The heirs of a longtime South Hill property owner have abandoned plans to sell five side-by-side residences near Manito Park to a single buyer.
For more than a month, the six children of Anne Mealey have tried to sell all five homes on South Grand Boulevard for $589,000.
With no offer near that price, family members are now set on selling the homes separately. The homes, used as rentals for decades, line the 1800 block of South Grand facing Manito Park.
Realtors say seeing five homes on sale together happens rarely except when neighborhoods are in transition, disrupted by highway or commercial expansion.
Mealey, a longtime Spokane educator, died last summer at the age of 84. Three of her children live in the Spokane and Post Falls areas; the others live across the country.
Bob Cooke, president of R.H. Cooke & Associates, which is listing the properties, said Mealey inherited one of the five homes about 40 years ago.
“One by one she began buying the other houses on the street when they became available,” Cooke said.
The location near one of the city’s premier parks has generated interest but not a price that meets the family’s expectations. “We’ve had about a dozen offers, both for the group and for some separately,” Cooke said.
Offers for all five homes have come in around $500,000, which the family rejected, he added. Cooke calls those low bids the result of the “Costco effect,” the buyer’s belief that bulk purchases should come with a discount.
Selling them off in a group was the family’s preferred option.
“They felt it was easier that way than trying to find five different buyers and then go through five different closings,” Cooke said.
After a meeting this week, Mealey’s children agreed to list each property separately, from $93,000 to $127,000.
The highest-priced home is listed at above assessed value. The others – “fixer-uppers” in Cooke’s opinion – are listed below assessed value in order to sell quickly, Cooke said.
The top-priced house at 1827 S. Grand is the best in the group, Cooke said. “It’s in fantastic condition. It’s been well taken care of,” he said. It’s a two-bedroom, one-bath residence built in the 1920s, as all four others were.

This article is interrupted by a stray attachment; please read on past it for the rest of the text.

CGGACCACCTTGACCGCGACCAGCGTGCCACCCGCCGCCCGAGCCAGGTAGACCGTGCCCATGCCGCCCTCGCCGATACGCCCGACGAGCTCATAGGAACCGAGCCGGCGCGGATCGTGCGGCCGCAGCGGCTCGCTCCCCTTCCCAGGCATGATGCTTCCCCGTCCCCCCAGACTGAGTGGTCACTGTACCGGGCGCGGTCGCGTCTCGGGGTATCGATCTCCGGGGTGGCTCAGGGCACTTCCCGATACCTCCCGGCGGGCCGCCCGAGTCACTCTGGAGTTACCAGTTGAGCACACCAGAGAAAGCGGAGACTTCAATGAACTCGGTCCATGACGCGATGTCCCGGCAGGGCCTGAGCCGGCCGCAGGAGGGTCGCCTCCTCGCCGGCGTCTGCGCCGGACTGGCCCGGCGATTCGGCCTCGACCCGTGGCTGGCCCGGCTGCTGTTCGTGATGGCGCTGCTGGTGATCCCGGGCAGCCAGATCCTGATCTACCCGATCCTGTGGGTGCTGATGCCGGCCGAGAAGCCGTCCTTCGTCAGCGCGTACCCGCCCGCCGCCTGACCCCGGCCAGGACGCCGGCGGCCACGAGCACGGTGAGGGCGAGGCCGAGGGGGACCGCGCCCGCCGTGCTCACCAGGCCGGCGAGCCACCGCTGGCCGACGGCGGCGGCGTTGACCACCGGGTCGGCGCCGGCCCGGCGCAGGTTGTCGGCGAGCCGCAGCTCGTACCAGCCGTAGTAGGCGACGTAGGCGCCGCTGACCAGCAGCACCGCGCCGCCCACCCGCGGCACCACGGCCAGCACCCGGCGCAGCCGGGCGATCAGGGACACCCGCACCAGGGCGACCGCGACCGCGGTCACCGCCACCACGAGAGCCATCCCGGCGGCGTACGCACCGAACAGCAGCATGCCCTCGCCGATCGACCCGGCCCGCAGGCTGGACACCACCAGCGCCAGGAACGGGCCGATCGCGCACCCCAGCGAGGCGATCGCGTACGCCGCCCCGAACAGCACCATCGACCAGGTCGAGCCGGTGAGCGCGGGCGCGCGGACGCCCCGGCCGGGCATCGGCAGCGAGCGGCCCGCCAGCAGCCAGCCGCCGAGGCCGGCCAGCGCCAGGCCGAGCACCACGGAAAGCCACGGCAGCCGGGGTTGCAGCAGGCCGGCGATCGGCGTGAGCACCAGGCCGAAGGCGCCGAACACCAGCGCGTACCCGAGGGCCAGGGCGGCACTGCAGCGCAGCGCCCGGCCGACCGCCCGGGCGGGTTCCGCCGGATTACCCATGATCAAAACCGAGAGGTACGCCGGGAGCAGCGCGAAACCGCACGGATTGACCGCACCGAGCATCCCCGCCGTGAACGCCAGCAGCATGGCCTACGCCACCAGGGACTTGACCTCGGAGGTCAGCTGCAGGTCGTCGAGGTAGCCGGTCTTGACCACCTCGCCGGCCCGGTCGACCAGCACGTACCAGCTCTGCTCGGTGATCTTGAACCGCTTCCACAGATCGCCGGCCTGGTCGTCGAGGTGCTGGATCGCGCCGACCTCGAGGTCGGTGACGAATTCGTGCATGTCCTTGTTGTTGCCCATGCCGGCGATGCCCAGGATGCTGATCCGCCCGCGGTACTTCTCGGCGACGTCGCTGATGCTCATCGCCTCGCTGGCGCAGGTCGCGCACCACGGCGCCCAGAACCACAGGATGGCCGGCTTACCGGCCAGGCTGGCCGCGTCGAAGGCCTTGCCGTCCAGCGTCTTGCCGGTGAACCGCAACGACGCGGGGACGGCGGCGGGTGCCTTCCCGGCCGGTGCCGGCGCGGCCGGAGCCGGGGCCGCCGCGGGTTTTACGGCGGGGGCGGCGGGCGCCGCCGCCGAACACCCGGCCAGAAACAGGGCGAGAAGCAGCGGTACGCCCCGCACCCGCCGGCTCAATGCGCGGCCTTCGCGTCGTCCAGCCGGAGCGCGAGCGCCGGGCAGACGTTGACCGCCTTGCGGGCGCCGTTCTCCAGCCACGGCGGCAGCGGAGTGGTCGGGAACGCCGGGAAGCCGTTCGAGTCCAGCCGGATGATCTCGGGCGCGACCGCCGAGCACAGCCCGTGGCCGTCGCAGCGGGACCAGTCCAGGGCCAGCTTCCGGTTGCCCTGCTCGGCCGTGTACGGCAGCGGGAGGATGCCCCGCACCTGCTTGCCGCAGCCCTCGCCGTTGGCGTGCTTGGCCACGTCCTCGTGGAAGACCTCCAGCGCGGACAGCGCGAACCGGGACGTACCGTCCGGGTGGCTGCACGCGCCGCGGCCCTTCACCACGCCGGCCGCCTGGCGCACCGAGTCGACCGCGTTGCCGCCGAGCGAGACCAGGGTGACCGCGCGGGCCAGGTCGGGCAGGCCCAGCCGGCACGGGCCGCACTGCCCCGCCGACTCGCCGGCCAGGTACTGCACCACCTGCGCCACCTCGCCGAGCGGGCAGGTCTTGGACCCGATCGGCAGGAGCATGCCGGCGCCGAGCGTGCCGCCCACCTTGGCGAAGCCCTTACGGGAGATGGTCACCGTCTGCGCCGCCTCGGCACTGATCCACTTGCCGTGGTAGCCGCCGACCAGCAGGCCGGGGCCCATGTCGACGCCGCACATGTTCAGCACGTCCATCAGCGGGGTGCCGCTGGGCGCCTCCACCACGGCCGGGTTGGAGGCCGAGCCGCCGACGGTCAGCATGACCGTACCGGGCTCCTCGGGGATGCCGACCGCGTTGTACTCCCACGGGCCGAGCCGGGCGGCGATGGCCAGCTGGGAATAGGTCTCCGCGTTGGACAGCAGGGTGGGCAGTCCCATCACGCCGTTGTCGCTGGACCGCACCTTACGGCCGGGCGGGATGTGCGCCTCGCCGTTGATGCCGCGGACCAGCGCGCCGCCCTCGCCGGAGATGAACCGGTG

Two of those four houses have been converted into upstairs-downstairs duplexes.
This week Cooke received an offer from a couple for two of the homes. But the offer comes with several big contingencies, and Cooke said it’s unlikely the family will approve that deal.
Some neighbors have had concerns about the decline in the properties’ value as renters have come and gone over recent years.
“Most of the (houses) are not in very good shape. They need some real work,” said Juli Nelson, a homeowner on the same block.
“It would be a good thing if new owners came in and improved them,” she said.
But Nelson said she’d strongly oppose a buyer tearing down all five houses and trying to develop a commercial building.
“That would really be a waste of a good view of the park,” she said.
Manito neighbors strongly fought a plan for a four-story building with more than 20 condos at 20th Avenue and Grand, proposed by Rob Brewster in 2005. Some neighbors also opposed plans for a Providence Health clinic on the same corner across from the proposed condos. Eventually the city approved the clinic and a modified plan that created eight duplex apartments instead of the condos.
Cooke said one option is tearing down the houses and putting up a “cottage housing” project. Cottage housing includes a group of small-footprint residences that are built together on parcels of one acre or less.
But Cooke said “it would be an uphill battle” for any developer trying to do something other than single-family units there. “It would involve public hearings and dealing with the Manito neighborhood group,” Cooke said. “It wouldn’t be easy.”
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